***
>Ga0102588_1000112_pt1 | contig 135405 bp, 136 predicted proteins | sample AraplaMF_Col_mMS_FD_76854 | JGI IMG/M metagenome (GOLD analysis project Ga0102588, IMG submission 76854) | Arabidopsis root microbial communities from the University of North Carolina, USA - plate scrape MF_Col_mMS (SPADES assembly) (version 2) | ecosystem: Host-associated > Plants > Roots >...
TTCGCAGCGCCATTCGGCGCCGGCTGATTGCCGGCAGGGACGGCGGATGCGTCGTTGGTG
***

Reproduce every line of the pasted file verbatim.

>Ga0102588_1000112_pt1 | contig 135405 bp, 136 predicted proteins | sample AraplaMF_Col_mMS_FD_76854 | JGI IMG/M metagenome (GOLD analysis project Ga0102588, IMG submission 76854) | Arabidopsis root microbial communities from the University of North Carolina, USA - plate scrape MF_Col_mMS (SPADES assembly) (version 2) | ecosystem: Host-associated > Plants > Roots >...
TTCGCAGCGCCATTCGGCGCCGGCTGATTGCCGGCAGGGACGGCGGATGCGTCGTTGGTG